This time last year James Lowe was unceremoniously dumped from Ireland's Six Nations squad and told to go and work on his defence.

He’d racked up six caps since making his debut against Wales in November 2020, but still had a lot to learn about life at the top of international rugby.

Recalled last summer, the Leinster wing was one of the standout performers in the autumn wins over Japan, Argentina and his native New Zealand, against whom he scored the opening try and came up with a late defensive play to seal the victory.

A hamstring injury suffered in Leinster training just ahead of the championship ruled him out of the opening two rounds but he returned to score twice against Italy and saw off competition from Connacht’s Mack Hansen, who had earned his first three international caps in the opening rounds, to keep his spot for Twickenham.

That was his 11th cap and he celebrated with the first try, carried 13 times to make 209 metres, breaking five tackles along the way.

He was responsible for the concession of two penalties against 14-man England but his influence and importance to the team was evident throughout.

The "crazy" nature of the game, which ended 32-15 to Ireland, meant that Lowe could only agree with the assertion that there was as much relief as elation after the final whistle.

"Yeah, that's a good way to put it," said the 29-year-old. "We put ourselves under a bit of pressure but don't get me wrong, England are a fantastic side.

"We knew that if we just stuck with what we knew, played rugby, played the space early, we could put them under pressure.

"The red card to the letter of the law was a red card and we didn't play any different, we didn't go into our shells, we knew what we had to do and we came away with the points we needed.

"We understood the challenge of coming to Twickenham, we knew what we had to do to put ourselves in a position because who knows what happens next week.

"We've done that and, look, we're feeling excellent."

Lowe scored his sixth try in green, finishing off a move after good work from Dan Sheehan, Josh van der Flier and Jamison Gibson-Park.

"I was thinking for the try that I should have run under the posts, for one," he said, "I also should have put the ball down with two hands, that's what I always tell every kid, to put the ball down with two hands!

"But it was awesome. We've been working on our interplay for the whole time we've been together.

"I think Sheeno threw an inside ball to Josh and Josh went through a hole, he faked to go inside but went on the outside and I was lucky to be on the end of it, I didn't do too much.

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"Yeah it was an awesome start in a tough environment and then we put ourselves under pressure, we gave them a few piggybacks up the field, it felt like we kept them in the game.

"And credit to them, they took their opportunities and it felt like we played all the rugby and it was 15-all and it was just like, 'how did that happen?'.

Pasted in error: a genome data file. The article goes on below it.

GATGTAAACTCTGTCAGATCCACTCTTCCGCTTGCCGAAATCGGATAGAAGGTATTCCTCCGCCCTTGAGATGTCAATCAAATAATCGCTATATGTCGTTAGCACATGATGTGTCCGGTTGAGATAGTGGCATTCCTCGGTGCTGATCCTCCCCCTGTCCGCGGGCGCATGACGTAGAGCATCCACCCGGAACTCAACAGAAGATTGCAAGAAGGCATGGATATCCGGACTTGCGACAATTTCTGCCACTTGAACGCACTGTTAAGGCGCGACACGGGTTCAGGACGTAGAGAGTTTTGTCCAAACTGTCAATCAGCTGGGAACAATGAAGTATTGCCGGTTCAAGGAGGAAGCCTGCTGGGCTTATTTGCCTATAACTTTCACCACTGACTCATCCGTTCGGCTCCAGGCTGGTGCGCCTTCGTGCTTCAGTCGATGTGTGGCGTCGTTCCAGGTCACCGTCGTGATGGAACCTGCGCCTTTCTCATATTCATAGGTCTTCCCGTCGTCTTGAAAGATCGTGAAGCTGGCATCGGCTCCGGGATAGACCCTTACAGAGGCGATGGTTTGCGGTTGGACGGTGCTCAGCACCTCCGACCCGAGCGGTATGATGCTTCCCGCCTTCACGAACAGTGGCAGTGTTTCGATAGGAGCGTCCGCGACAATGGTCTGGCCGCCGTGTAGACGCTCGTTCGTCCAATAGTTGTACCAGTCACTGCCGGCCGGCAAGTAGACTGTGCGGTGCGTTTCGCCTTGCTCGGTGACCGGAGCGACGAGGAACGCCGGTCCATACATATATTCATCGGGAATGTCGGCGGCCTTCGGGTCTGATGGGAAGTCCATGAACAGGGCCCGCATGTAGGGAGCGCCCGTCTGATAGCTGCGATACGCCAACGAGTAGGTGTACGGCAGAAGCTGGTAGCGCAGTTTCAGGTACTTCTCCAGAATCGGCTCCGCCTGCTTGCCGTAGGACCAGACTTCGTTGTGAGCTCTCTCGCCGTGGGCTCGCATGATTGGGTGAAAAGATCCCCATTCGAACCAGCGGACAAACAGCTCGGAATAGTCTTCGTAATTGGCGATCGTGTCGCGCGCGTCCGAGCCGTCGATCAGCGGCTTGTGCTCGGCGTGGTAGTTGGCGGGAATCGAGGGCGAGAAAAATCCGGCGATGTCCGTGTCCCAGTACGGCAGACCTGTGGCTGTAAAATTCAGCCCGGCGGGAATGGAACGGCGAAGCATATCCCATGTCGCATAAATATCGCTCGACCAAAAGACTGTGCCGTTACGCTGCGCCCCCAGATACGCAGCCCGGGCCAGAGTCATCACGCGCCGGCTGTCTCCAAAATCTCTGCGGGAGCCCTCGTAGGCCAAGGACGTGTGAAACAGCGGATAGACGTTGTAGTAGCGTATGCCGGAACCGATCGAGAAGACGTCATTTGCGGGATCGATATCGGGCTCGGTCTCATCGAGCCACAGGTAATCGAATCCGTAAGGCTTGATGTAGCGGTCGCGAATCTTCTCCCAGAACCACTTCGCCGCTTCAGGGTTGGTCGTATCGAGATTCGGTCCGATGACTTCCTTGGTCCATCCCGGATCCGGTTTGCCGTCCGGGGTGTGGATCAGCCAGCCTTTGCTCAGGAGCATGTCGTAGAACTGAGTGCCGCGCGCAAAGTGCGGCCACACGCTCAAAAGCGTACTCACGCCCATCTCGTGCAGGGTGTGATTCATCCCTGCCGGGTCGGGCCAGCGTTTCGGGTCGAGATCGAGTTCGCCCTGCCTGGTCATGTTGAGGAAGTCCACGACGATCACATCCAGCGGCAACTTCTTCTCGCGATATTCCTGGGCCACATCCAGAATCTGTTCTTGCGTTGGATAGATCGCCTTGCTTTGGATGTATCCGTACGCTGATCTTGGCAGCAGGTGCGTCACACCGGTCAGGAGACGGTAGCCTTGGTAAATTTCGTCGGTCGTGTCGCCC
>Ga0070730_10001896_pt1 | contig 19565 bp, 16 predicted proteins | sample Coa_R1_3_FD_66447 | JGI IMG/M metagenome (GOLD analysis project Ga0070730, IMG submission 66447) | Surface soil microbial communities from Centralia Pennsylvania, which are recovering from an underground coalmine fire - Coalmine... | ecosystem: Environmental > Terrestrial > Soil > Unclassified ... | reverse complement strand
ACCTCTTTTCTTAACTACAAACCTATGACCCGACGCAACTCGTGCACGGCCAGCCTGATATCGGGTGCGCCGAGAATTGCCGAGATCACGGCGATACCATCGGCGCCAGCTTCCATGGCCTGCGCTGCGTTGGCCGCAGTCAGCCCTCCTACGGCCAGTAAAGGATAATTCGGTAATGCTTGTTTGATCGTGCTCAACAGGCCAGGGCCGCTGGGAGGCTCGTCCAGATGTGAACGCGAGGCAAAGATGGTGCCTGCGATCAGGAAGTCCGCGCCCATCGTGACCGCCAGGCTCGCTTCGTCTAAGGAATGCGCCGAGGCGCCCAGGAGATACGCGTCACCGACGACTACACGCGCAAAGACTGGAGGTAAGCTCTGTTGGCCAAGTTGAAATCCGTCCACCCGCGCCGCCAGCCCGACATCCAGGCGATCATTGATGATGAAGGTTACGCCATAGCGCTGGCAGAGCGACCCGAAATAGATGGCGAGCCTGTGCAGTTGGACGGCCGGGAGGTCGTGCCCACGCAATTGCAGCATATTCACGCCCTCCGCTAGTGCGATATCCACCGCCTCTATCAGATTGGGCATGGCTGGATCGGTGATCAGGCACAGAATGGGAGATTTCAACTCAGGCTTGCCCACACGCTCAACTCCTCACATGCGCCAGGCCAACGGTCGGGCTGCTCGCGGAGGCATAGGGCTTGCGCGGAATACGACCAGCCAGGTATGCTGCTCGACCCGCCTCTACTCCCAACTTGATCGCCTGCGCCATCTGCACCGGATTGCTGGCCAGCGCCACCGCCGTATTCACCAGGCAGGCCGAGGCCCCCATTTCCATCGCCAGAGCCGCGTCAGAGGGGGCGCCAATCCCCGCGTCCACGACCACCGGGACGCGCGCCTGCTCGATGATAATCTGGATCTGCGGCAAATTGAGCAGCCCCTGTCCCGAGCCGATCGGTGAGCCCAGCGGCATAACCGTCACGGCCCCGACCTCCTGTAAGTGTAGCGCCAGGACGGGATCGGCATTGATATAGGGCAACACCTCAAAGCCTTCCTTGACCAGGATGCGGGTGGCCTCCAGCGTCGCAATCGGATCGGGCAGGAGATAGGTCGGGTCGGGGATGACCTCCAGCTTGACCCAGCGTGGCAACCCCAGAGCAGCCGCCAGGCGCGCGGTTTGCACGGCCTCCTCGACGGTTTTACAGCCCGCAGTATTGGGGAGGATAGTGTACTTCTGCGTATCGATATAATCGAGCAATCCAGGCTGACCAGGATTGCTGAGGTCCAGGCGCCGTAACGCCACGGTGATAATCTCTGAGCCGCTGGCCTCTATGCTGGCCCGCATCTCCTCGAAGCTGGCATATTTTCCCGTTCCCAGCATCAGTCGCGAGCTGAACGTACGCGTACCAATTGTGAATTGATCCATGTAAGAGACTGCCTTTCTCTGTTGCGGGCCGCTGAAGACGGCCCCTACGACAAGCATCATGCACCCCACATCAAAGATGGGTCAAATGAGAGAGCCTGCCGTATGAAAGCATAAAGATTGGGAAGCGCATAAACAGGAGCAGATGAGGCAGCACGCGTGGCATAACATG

"But that's credit to them, they're a fantastic side. We were happy to finally break them down."

Ireland came away with a bonus point win

Ireland lost the penalty count 15 to nine, including conceding six at scrum time.

Lowe offered his opinion on the much-debated set-piece.

"Man, the, I'm telling you, they're cheating all the time so I don't know what's going on in there," said the New Zealand native.

"But look, that's part of rugby. Man, we need to get that right if we want to really compete and I think we've definitely got the front row to do it.

"There's Tadhg [Furlong] and Churchy [Cian Healy] is almost 40 I think and he's locking it down for 60 minutes.

"Credit to them and Rónan [Kelleher] got injured and suddenly Sheeno's in the mix, a couple of years ago you wouldn't have thought that Sheeno would be starting in Twickenham and he steps up.

"The scrum is only part of it. Around the field the boys are playing outstanding."

One of the main talking points was how Ireland allowed England to take command of the game, and why, with the experience available on the pitch, they took so long to come to their senses.

"Mate, our captain is 40-years-old, Pete is in his late 30s as well I think, you’ve got experience coming off the bench in Murray," said Lowe, jokingly exaggerating Johnny Sexton (36) and Peter O’Mahony's age (32).

"I think we had four Lions on the bench, maybe five, there’s no need to be panicky when you know those boys are coming on.

"We just knew if we stuck to what we did, the opportunities would come and the opportunities came thick and fast throughout the game. We just weren’t clinical enough to execute.

"And then partly that’s our fault but then also it’s England. We’re at Twickenham, they know that they’re doing, they know how to get themselves out of a tough hole. I wouldn’t say we got panicky, no."

Finlay Bealham, who scored a try after coming on a late replacement, spoke about meeting his family in the stadium afterwards following a lengthy period of separation due to the pandemic.

Lowe, meanwhile, says his family reunion will take a little while longer, with Ireland due to tour New Zealand this summer.

"Aw, I would love to get my family over but unfortunately it’s a bit tough at the moment," Lowe, who will keep his place for the Triple Crown game against Scotland on Saturday, added.

"I know the world is opening up - I’m hoping to tour New Zealand so they get to watch me play over there.

"But my fiancée's mother is over at the moment so they’ll be there supporting and there’s a possibility of winning a trophy on Irish soil.

"Apparently, we don’t do it often, you win Grand Slams away, trophies away, it’s something we’re obviously very excited for but the challenge is Scotland, the challenge isn’t trophy-focused.

"We know what we need to do and we’re going to treat it like another Test match."

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